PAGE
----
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From "Andrzej Bialecki (JIRA)" <j...@apache.org>
Subject [jira] Commented: (HADOOP-490) Add ability to send "signals" to jobs and tasks
Date Sat, 16 Sep 2006 11:21:23 GMT
    [ http://issues.apache.org/jira/browse/HADOOP-490?page=comments#action_12435209 ] 
            
Andrzej Bialecki  commented on HADOOP-490:
------------------------------------------

(Oops, I thought JIRA would include the link in the comment).

NUTCH-368 provides an implementation of a filesystem-based message queue system. This implementation
is not Nutch specific, and can be easily moved to Hadoop if users find it useful.

> Add ability to send "signals" to jobs and tasks
> -----------------------------------------------
>
>                 Key: HADOOP-490
>                 URL: http://issues.apache.org/jira/browse/HADOOP-490
>             Project: Hadoop
>          Issue Type: New Feature
>          Components: mapred
>    Affects Versions: 0.6.0
>            Reporter: Andrzej Bialecki 
>
> In some cases it would be useful to be able to "signal" a job and its tasks about some
external condition, or to broadcast a specific message to all tasks in a job. Currently we
can only send  a single pseudo-signal, that is to kill a job.
> Example 1: some jobs may be gracefully terminated even if they didn't complete all their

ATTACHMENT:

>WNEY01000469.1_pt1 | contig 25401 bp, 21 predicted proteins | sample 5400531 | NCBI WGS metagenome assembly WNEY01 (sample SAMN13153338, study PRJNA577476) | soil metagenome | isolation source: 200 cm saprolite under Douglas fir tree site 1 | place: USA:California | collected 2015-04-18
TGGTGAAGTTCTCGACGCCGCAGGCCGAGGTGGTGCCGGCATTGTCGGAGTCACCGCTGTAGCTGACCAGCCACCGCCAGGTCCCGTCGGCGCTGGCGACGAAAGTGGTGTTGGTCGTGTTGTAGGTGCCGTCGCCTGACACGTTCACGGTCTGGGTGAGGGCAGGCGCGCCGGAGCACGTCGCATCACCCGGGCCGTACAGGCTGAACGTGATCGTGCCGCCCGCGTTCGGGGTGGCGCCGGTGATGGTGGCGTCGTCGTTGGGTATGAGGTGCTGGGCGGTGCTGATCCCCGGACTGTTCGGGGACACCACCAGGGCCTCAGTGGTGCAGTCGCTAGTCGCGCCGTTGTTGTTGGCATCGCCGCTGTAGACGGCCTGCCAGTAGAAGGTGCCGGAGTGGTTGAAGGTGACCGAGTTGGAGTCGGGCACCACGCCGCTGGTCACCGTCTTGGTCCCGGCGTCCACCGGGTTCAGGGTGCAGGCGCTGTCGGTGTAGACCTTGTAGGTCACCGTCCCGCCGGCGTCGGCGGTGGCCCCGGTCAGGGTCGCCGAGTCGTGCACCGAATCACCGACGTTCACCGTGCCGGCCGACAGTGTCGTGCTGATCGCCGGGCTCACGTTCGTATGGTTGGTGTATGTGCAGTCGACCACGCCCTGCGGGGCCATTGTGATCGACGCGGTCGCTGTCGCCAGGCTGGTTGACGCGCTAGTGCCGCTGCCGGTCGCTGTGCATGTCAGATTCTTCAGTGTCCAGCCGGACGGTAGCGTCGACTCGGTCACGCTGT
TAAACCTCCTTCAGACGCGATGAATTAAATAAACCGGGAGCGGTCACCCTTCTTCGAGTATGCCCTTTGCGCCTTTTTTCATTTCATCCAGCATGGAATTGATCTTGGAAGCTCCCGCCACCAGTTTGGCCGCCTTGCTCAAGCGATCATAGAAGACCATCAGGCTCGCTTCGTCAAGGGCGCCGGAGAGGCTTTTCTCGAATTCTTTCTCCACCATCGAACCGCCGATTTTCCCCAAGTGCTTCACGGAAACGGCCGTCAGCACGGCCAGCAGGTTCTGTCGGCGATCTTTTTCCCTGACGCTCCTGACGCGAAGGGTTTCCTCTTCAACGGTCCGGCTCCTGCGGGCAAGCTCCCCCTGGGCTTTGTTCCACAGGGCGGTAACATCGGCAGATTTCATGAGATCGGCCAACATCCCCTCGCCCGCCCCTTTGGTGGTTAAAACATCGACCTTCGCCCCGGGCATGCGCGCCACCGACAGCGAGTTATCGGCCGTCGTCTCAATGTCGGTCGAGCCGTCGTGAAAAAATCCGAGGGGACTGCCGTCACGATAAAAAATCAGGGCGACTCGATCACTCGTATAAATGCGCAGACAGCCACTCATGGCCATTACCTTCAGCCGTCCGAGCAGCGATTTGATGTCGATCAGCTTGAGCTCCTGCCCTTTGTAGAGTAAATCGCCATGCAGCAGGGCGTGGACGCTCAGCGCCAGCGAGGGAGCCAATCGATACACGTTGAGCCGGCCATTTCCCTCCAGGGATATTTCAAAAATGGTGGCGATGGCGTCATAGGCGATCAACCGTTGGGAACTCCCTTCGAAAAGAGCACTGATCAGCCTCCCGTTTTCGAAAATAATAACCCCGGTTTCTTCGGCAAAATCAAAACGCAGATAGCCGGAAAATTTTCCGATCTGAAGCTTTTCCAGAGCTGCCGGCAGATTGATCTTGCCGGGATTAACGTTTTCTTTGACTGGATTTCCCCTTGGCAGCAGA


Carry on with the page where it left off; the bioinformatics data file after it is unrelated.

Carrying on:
work, e.g. Fetcher in Nutch may be running for a very long time if it blocks on relatively
few sites left over from the fetchlist. In such case it would be very useful to send it a
message requesting that it discards the rest of its input and gracefully completes its map
tasks.
> Example 2: available bandwidth for fetching may be different at different times of day,
e.g. daytime vs. nighttime, or total external link usage by other applications. Fetcher jobs
often run for several hours. It would be good to be able to send a "signal" to the Fetcher
to throttle or un-throttle its bandwidth usage depending on external conditions.
> Job implementations could react to these messages either by implementing a method, or
by registering a listener, whichever seems more natural.
> I'm not quite sure how to go about implementing it, I guess this would have to be a part
of  TaskUmbilicalProtocol but my knowledge here is a bit fuzzy ... ;) Comments are welcome.

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